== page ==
Polymer printing adapted for better electrical conductivity

Researchers at the University of Illinois have adapted the polymer printing process to stretch and flatten twisted molecules so that they conduct electricity better.

polymer printing
Professor Ying Diao, left, postdoctoral researcher Kyung Sun Park, seated, and graduate student Justin Kwok have found that twisted polymers can be flattened via the printing process to make them better at conducting electricity (Image: L. Brian Stauffer)

The team led by chemical and biomolecular engineers report their findings in Science Advances.

According to Illinois, conjugated polymers are formed by the combination of electron-rich molecules along a backbone of alternating single and double chemical bonds. The conjunction allows electricity to be conducted efficiently through a polymer, making it highly desirable for use in electrical and optical applications.

This mode of transporting charges works so well that conjugated polymers are now poised to compete with silicon materials, the researchers said. However, these polymers can contort into spirals when they form, which severely impedes charge transport.

“The flatness or planarity of a conjugated polymer plays a large role in its ability to conduct electricity,” said chemical and biomolecular engineering professor Ying Diao, who led the study. “Even a slight twist of the backbone can substantially hinder the ability of the electrons to delocalise and flow.”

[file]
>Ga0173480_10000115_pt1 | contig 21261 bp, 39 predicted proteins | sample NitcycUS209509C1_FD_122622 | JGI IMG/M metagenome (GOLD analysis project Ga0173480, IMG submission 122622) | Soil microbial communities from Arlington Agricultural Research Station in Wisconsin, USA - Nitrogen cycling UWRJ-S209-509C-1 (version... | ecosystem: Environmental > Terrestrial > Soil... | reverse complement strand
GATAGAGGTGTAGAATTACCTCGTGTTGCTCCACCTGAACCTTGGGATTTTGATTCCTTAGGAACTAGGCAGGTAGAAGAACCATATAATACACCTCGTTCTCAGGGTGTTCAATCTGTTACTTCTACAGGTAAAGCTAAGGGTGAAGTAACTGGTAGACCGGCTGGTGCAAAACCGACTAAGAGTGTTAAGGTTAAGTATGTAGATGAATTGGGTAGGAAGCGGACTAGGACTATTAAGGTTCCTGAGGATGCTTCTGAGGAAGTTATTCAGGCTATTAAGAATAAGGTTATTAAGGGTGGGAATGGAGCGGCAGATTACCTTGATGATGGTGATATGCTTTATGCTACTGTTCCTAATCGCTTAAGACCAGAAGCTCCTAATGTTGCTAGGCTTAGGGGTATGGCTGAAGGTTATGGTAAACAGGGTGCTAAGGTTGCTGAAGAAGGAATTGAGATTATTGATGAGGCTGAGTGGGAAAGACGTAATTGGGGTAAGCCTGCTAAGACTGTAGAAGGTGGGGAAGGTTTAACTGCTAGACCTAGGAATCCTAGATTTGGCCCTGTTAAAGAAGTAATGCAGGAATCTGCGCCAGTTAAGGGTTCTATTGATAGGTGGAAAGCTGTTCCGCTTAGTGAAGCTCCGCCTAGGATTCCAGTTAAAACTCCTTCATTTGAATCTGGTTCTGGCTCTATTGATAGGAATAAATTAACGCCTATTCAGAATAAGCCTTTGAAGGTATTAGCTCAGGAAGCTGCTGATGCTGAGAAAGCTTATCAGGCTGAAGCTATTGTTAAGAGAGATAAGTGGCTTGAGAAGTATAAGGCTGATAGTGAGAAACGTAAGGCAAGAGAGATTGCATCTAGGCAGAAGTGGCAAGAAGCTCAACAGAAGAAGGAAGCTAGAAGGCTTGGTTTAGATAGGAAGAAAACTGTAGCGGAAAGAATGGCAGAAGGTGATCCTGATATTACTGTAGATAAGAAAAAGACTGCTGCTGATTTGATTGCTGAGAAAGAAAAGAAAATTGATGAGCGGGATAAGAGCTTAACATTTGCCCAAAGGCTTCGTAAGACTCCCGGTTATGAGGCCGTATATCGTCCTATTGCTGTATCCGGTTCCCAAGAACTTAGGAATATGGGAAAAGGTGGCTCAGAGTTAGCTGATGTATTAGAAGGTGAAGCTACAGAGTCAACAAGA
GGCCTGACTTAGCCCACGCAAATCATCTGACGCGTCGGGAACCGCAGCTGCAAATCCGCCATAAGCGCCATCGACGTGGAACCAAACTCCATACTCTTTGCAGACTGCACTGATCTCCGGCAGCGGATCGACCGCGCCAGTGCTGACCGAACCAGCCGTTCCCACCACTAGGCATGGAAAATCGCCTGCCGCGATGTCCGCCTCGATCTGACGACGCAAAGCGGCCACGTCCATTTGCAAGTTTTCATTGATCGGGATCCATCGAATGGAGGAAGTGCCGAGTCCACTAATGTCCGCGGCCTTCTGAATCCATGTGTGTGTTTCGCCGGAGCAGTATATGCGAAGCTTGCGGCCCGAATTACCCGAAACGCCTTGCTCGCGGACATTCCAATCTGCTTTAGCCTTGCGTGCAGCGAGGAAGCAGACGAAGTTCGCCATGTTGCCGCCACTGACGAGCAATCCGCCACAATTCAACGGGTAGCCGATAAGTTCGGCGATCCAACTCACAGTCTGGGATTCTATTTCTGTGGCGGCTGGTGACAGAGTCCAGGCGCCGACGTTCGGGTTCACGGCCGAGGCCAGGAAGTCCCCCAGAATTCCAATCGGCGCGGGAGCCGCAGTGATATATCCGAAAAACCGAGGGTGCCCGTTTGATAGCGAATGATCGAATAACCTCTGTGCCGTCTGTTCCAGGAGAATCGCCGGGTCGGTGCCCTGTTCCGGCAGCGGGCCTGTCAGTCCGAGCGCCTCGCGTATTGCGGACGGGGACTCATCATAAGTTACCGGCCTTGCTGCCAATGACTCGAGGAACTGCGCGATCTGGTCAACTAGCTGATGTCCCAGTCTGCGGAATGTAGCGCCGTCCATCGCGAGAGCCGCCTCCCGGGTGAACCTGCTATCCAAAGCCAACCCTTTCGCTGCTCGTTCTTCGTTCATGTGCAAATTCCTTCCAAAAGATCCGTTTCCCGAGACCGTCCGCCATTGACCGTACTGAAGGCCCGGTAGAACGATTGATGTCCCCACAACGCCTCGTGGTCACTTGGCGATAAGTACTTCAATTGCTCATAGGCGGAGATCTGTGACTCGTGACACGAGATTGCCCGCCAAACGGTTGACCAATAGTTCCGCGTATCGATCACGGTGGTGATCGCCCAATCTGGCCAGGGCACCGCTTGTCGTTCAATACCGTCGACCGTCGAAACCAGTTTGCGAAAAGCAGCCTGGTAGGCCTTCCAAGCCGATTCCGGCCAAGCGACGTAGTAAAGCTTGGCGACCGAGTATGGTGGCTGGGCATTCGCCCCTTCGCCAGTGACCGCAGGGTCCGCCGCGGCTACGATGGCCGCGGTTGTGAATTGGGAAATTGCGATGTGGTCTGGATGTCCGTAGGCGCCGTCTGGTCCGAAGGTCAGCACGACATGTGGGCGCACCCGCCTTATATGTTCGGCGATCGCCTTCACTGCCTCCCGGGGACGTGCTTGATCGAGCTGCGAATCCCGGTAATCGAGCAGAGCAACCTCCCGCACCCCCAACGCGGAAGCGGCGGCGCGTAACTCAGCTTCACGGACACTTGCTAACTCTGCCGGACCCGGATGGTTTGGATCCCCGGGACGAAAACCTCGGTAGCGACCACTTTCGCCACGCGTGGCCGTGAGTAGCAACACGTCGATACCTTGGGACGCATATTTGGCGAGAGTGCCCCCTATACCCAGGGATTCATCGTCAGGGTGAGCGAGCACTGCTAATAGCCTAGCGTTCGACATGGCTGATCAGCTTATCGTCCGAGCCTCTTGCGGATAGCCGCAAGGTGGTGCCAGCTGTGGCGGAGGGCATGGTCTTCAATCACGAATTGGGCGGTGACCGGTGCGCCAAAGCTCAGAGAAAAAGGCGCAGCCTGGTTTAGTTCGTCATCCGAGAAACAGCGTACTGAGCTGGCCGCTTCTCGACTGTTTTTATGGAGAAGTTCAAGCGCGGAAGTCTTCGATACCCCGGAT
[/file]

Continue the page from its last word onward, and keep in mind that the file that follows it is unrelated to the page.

It is possible to flatten conjugated polymers by applying an enormous amount of pressure or by manipulating their molecular structure, but both techniques are very labour-intensive, Diao said in statement. “There really is no easy way to do this.”

Postdoctoral researcher Kyung Sun Park and graduate student Justin Kwok are said to have made an observation while running printing experiments and flow simulations in Diao’s lab. Polymers go through two distinct phases of flow during printing: The first phase occurs when capillary action pulls on the polymer ink as it begins to evaporate, and the second phase is the result of the forces imposed by the printing blades and substrate, the researchers said.

“Park and Kwok uncovered another phase that occurs during printing in which the polymers appear to have vastly different properties,” Diao said. “This third phase occurs in between the two already-defined phases, and shows the polymers being stretched into planar shapes.”

Not only are the polymers stretched and flattened in this third phase, but they also remain that way after precipitating out of solution, Diao said, making it possible to fine-tune printer settings to produce conjugated polymers for use in new, faster biomedical devices and flexible electronics.

“We are discovering a whole zoo of new polymer phases, all sensitive to the forces that take place during the printing process,” Diao said. “We envision that these unexplored equilibria and flow-induced phases will ultimately translate into new conjugated polymers with exciting optoelectronic properties.”

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